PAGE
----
Christianity, and Fear of the Big Bad World
A distinct trend I’ve noticed about groups of people is that those who dedicate significant amounts of time and resources toward insulating themselves away from the rest of mainstream society sure do love to turn around and speak with authority on what “The Worldᵀᴹ” thinks about stuff. While baseless paranoia over who is perceptually out to get them is a time-tested staple of garden-variety ideologues and conspiracy theorists of all flavors, of course, no group has collectively enjoyed what we might call the “gated community version of reality” more so than today’s evangelical church. The zeitgeist of western christianity at large is saturated with, if not defined by, exclusivity. Along with pre-packaged, likeminded community on offer from its churches, christianity also has its own segregated bookstores, summer camps, news programming, and music industry. Between consumer goods and entertainment outlets, take any given space in the attention economy, and there almost certainly exists some sanitized, knock-off version marketed specifically to christians. After all, eliminating any threat of exposure to potentially sinful contrarian ideas requires a whole lot of safe spaces, and the christian market is happy to cash in on all this relentless demand. Sure, “Christian Netflix” starring alt-right ex-Hercules Kevin Sorbo might sound like the punchline of a harmless joke, but, lest we forget, authoritarian information control runs deep beyond just the superficial.
As it turns out, the demographic who’s “Truth-with-a-capital-T” reliably feels most threatened by the scientific and academic consensus of relevant experts is also quite fond of fundamentalist homeschool curriculums and private universities. The staggering numbers boasted by each of these speak for themselves, calling attention to more alarming implications. For example, if their parents were to feel so theologically inclined, a thoroughly sheltered christian student would be about as unlikely to encounter comprehensive sex education or any of the overwhelming, undeniable scientific evidence for biological evolution as they are to hear an f-bomb watching Pureflix after sitting in church four days a week. How’s that for the full armor of god?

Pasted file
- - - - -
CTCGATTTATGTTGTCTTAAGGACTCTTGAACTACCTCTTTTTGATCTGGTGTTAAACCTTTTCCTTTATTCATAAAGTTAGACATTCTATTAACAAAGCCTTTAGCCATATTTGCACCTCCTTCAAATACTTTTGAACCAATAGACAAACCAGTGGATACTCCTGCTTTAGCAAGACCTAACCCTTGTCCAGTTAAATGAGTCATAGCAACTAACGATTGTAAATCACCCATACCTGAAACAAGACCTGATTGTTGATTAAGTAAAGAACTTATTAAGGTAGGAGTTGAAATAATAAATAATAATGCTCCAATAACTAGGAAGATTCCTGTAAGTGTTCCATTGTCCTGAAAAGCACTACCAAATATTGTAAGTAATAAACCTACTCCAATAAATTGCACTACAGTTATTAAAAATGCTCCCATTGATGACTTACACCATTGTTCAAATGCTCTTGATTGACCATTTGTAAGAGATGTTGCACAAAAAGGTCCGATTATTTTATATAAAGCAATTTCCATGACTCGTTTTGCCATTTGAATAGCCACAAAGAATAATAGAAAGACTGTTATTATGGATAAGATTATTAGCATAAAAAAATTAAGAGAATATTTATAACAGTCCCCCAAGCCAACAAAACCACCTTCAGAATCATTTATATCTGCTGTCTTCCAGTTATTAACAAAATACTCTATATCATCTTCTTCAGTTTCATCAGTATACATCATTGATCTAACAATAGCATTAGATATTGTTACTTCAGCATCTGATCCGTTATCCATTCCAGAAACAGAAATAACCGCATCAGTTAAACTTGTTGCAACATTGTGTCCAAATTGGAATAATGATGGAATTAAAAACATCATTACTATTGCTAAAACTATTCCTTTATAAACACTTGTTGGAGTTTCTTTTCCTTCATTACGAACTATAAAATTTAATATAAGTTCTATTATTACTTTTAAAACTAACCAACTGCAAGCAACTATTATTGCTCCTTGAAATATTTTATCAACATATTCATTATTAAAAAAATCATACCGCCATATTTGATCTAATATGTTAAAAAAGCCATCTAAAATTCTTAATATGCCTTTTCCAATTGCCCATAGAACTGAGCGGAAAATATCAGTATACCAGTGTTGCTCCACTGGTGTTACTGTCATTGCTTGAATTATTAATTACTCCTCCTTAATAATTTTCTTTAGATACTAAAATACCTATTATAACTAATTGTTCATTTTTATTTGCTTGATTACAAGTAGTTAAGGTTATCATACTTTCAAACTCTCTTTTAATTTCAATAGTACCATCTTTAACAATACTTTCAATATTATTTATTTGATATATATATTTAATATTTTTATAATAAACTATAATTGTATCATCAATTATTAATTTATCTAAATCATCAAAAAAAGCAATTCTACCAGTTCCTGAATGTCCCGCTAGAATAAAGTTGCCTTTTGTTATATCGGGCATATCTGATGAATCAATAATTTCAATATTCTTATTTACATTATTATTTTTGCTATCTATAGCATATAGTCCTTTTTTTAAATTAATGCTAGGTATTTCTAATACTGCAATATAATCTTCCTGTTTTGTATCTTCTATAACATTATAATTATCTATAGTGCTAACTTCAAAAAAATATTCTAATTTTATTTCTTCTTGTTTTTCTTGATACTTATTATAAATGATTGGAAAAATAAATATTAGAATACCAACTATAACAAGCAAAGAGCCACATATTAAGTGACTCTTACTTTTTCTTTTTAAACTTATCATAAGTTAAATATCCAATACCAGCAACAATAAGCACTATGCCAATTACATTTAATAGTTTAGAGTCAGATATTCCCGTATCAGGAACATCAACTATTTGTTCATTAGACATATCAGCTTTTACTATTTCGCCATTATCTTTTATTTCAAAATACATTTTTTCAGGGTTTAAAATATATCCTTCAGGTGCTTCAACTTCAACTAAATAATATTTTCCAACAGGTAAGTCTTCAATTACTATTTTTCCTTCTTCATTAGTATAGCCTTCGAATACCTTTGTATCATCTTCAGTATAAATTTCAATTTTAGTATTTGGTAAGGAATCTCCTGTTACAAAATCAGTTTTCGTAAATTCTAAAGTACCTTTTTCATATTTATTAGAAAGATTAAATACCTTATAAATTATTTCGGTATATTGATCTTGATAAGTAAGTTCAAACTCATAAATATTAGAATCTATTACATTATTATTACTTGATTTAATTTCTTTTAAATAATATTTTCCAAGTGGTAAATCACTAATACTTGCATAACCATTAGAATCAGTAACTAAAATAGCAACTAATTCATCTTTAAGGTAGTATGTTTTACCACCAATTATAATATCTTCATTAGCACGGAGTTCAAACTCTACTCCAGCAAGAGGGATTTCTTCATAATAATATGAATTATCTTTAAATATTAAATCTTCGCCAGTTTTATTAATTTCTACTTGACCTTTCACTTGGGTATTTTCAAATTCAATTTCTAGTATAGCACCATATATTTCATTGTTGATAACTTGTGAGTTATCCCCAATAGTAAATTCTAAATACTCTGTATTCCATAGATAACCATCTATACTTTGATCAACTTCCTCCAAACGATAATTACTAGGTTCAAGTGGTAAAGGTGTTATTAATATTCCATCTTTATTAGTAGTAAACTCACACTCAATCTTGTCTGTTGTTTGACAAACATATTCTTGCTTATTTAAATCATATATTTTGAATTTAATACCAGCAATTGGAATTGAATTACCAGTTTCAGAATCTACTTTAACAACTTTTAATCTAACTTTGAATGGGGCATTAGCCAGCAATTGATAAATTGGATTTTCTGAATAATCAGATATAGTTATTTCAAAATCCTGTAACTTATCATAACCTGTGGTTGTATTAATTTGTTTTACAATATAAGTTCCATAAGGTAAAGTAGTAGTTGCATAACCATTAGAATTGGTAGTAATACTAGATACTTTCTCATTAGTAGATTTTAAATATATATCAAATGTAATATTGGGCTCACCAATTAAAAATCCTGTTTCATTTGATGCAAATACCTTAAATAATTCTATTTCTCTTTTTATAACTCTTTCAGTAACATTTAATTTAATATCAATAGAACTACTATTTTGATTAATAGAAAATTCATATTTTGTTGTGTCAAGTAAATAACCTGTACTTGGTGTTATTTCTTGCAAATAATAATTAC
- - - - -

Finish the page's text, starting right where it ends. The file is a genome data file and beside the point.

In fairness, the bulk of the faithful, much like myself, were never quite this intensely indoctrinated. But, to pretend as if christianity as a whole doesn’t lie somewhere on that side of the spectrum would be disingenuous. The underlying message within church circles couldn’t be more clear: isolate within our community and keep “bad influences” at arm’s length. Beneath the wholesome pretense of encouragement to “guard your heart” and stay above reproach, information about the outside world will inevitably come not through lived experience, but from insider rhetoric. Since I know how much of what passes for wisdom in online Christianese is about turning common language on its head for a good counterintuitive, fake-deep zinger, here’s my best shot at one: There is a strong case to be made that christians today are of the world, but not actually in it. Unashamed xenophobia toward the very society they are called to serve seemingly fails to generate much curiosity toward whatever it is they’re supposed to be so scared of. Christians’ self-equipped intellectual blinders and societal training wheels are then what make it all the more bizarre to hear them unironically attempt to explain what depraved horrors supposedly lie waiting on the other side of their bubble.
Nowhere is it more apparent that christians are hopelessly out of their depth than in the Church’s ongoing campaign to discredit and misrepresent spiritual deconstruction. Specifically, there is a popular narrative that abandoning the faith has become a fad — “trendy” if you will. In a statistical sense, it certainly is true that young people are leaving the Church in droves, but besides the fact that christianity still remains comfortably at the top of the charts, attributing such a weak motive to a complex personal issue is counterproductive at best. Perhaps in a subconscious admission that “it just seemed like what everyone else was doing” is, in actuality, a striking depiction of the typical religious indoctrination experience, gatekeepers and apologists reveal their lack of imagination for any better reasons which might catalyze the inverse process. One could just as easily argue that blindly conforming to the christian faith they just so happened to have been born into, primarily out of familial loyalty and childhood social expectations, is a much more appropriate conviction to simply be dismissed as “trendy”. Regardless, what the broader “deconstruction=clout” non-argument fails to consider, is the multitude of difficult consequences for leaving the fold, all of which substantially outweigh any hypothetical internet attention or acceptance from the outside world. You won’t hear about any of them from the pulpit, and that’s the point. Preachers use non-threatening misconceptions to explain away our motives, while cringe-worthy, bad-faith caricatures put words in our mouths (because god forbid any reasonable christians be subjected to actually listening to what we have to say for ourselves, right?) with the express goal of painting deconstruction as an uninformed flippant decision to avoid moral accountability and selfishly seek affirmation from that naughty temptress we call “The Worldᵀᴹ”. This fantasy scenario apparently also comes with zero negative repercussions, because…well, damn the details — of course it doesn’t.